Nelson Mandela’s legacy echoes on his 100th birth anniversary

July 18, 2018 - 4:39 PM
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Nelson Mandela in 2000 (Photo from the London School of Economics and Political Science)

July 18, 2018 marks the 100th birth anniversary of the late Nelson Mandela, once the leading voice against the apartheid in South Africa and also its president.

Remembered for both his leadership and his fight against colonially-backed racism, Mandela’s legacy lives in words still upheld by leaders and organizations around the world.

Mandela at 100

Sen. Bam Aquino was is among the Filipino government officials to acknowledge the late Mandela’s 100th birth anniversary.

One visual artist has also posted artwork of Nelson Mandela made out of tea leaves to celebrate the leader’s birth anniversary.

A member of a monarchic family from the Xhosa ethnic group, Mandela was given the privilege to study law and attend university in Johannesburg, the capital of South Africa.

His exposure to the inequality and prejudice brought about by the white-dominated government while in Johannesburg pushed Mandela to join several dissident groups that fought for the rights of the native population.

In 1943, Mandela became part of the African National Congress. As his involvement in the anti-apartheid movement deepened, Mandela was charged with various offenses but managed to elude imprisonment. He was only successfully prosecuted in 1962 during the much-publicized Rivonia trial.

Sentenced to life imprisonment for conspiring to overthrow the government, Mandela remained vocal about his opposition to the apartheid while behind bars and was considered the symbolic leader of the anti-apartheid movement.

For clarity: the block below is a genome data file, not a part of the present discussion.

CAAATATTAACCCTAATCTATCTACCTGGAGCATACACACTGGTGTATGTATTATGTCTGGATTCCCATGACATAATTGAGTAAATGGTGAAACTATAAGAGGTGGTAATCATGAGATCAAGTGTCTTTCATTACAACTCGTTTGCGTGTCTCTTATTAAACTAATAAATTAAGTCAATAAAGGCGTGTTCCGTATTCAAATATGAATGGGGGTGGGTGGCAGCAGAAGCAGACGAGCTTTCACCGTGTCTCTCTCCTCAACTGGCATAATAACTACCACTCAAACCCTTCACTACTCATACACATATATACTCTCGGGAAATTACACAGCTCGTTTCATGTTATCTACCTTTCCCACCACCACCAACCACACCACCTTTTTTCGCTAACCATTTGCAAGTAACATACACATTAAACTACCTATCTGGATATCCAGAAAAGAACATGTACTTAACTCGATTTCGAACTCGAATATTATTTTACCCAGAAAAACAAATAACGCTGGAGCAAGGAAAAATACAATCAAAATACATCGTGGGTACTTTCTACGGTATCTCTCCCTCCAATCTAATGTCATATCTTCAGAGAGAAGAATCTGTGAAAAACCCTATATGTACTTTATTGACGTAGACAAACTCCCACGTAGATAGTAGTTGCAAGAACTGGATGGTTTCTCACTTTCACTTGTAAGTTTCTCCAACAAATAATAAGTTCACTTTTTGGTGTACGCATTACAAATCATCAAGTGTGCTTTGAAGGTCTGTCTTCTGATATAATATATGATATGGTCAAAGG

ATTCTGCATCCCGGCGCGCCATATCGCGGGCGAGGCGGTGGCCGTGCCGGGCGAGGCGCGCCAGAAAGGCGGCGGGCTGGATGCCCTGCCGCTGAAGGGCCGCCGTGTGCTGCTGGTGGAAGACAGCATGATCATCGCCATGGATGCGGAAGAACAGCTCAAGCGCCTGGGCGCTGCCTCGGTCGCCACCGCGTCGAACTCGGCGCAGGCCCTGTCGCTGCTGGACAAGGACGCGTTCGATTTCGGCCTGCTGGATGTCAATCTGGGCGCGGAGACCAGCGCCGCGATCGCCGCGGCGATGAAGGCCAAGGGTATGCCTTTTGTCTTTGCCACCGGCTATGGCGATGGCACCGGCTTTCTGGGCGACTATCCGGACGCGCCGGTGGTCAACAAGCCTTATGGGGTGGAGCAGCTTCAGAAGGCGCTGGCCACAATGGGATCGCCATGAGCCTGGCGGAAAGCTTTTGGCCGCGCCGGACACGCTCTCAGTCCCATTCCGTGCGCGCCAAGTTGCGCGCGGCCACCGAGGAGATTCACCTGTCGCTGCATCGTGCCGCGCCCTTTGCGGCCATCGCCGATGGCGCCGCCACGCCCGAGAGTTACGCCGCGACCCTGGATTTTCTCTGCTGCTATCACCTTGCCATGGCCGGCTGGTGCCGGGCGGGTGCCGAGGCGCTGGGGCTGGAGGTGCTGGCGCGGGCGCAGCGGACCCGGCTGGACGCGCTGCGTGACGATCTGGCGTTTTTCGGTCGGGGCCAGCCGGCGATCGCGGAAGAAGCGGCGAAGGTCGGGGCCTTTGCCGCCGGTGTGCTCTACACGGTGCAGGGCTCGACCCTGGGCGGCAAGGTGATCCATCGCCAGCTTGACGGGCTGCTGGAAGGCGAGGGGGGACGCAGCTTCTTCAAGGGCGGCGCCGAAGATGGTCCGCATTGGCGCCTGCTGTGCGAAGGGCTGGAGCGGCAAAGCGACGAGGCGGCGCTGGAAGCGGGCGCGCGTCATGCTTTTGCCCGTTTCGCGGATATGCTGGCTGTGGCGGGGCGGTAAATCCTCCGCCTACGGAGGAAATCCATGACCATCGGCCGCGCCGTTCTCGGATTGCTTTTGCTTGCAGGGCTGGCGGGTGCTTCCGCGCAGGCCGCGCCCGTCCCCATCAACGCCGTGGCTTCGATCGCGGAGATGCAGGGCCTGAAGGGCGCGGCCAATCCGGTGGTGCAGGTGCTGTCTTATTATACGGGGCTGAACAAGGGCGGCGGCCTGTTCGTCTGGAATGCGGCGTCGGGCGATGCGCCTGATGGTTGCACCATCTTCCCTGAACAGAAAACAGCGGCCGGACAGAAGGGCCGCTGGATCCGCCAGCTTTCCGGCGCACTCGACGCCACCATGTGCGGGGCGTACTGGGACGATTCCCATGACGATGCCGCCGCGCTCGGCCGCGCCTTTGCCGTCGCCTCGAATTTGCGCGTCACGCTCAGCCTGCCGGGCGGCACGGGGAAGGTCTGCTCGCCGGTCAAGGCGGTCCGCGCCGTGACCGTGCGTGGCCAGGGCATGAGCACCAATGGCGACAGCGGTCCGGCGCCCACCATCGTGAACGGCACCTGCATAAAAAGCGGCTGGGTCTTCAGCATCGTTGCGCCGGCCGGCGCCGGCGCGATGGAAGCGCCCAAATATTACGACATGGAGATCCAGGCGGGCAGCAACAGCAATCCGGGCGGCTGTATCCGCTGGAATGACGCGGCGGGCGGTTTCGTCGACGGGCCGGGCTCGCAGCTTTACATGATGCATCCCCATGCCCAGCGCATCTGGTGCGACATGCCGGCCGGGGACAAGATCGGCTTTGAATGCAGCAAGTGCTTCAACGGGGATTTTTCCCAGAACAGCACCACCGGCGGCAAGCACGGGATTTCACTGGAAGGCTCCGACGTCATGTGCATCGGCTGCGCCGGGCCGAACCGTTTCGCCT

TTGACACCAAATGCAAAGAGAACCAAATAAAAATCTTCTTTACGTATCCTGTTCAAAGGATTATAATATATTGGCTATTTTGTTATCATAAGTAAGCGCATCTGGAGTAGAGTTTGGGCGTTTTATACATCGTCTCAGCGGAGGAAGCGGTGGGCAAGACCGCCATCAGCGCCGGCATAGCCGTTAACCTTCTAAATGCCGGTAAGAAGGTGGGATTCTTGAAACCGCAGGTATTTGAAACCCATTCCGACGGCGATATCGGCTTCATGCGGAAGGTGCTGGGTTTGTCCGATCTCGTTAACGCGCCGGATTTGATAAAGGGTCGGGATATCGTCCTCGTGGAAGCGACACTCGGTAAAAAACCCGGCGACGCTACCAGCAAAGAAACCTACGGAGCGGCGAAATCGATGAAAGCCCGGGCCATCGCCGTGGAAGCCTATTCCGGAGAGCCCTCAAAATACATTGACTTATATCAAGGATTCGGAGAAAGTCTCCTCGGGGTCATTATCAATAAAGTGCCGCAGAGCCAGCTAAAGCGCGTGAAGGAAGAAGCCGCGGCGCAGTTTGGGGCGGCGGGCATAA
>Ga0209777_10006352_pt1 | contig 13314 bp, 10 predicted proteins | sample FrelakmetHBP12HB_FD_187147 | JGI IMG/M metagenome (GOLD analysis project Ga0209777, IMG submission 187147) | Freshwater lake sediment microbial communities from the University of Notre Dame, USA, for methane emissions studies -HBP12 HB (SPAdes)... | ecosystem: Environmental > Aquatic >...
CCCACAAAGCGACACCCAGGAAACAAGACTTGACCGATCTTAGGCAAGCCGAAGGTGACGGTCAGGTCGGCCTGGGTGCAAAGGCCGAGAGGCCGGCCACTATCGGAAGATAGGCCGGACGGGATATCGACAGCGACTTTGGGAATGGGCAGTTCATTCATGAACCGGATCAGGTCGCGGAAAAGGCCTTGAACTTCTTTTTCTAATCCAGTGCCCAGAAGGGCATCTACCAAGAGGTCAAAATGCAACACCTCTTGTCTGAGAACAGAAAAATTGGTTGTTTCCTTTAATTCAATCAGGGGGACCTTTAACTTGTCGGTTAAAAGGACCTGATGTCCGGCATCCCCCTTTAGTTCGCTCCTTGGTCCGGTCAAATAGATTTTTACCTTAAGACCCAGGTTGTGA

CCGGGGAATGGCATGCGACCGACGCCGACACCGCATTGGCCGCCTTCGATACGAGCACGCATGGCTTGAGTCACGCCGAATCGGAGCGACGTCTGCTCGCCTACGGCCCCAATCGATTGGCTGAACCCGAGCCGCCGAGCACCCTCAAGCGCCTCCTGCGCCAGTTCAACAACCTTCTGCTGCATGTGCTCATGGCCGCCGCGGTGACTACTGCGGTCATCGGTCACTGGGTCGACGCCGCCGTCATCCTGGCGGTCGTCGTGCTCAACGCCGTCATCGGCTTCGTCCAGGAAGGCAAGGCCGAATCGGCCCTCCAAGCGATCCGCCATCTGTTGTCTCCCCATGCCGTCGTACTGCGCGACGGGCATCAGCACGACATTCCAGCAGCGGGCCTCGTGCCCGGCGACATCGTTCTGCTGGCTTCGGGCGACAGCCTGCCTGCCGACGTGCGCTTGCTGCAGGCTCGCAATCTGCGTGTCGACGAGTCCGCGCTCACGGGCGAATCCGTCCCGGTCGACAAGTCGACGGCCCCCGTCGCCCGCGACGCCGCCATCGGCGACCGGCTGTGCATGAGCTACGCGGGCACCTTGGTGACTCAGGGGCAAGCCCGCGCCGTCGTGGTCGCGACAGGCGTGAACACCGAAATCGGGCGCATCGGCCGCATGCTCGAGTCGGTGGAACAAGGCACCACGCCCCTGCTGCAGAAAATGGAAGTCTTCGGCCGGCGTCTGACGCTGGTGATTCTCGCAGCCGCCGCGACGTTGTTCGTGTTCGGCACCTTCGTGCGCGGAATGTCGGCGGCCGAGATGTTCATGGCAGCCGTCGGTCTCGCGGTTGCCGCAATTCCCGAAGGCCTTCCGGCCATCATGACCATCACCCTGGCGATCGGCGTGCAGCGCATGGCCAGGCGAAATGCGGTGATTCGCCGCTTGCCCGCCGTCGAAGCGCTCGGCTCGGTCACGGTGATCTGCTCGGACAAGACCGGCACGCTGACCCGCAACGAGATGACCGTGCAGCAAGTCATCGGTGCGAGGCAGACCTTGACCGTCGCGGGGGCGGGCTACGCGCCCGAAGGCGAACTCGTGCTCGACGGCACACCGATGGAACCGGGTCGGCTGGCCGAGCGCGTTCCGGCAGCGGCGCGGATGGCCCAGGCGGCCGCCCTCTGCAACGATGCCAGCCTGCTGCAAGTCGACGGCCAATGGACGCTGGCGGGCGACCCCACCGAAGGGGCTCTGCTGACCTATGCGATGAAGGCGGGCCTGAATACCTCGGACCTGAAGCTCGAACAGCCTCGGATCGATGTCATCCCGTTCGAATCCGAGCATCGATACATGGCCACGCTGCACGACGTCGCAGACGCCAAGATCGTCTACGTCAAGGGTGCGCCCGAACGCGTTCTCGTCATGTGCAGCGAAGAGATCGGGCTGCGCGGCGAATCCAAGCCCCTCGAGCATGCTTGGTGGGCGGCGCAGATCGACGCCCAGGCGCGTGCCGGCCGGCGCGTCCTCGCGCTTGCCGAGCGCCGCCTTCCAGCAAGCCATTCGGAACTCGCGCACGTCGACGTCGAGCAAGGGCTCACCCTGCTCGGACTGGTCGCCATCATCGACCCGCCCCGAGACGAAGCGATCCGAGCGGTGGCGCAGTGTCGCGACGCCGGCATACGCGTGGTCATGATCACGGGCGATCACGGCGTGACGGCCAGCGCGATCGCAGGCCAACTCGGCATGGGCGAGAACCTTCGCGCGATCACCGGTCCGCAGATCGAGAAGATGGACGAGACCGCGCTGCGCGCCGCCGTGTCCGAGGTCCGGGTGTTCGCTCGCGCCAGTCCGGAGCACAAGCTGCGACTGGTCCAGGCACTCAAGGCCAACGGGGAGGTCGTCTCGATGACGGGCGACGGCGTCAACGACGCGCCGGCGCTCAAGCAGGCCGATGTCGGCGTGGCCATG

The 1980s saw the growth of the “Free Nelson Mandela” campaign and the white-dominated government shifting towards a more lenient policy towards black-led movements.

Mandela in 1990 was finally released at the age of 72, having served 27 years of jail time. He was later invited to work with then-president F.W de Klerk toward ending the apartheid. Mandela and De Klerk won a joint Nobel Peace Prize for negotiating the end of the apartheid.

Mandela’s dream was realized in 1994 when the ANC won in the first multiracial parliamentary election held in South Africa. He was subsequently chosen to be the country’s president, making Mandela its first black president.

The social reforms introduced by Mandela are regarded to have laid the foundation for a more equitable and progressive South Africa. He was awarded at least 250 honors from different organizations and governments around the country throughout his later life.

Mandela passed away on December 5, 2013 after succumbing to lung cancer.

The Philippines’ connection to Mandela goes beyond an appreciation for his best quotes. He was awarded an honorary doctorate by the University of the Philippines during his 1997 visit to Manila.

Activist and former Bayan Muna representative Satur Ocampo wrote about his experience during the Mandela’s 1997 visit, admitting to being awestruck during a brief conversation with the South African leader.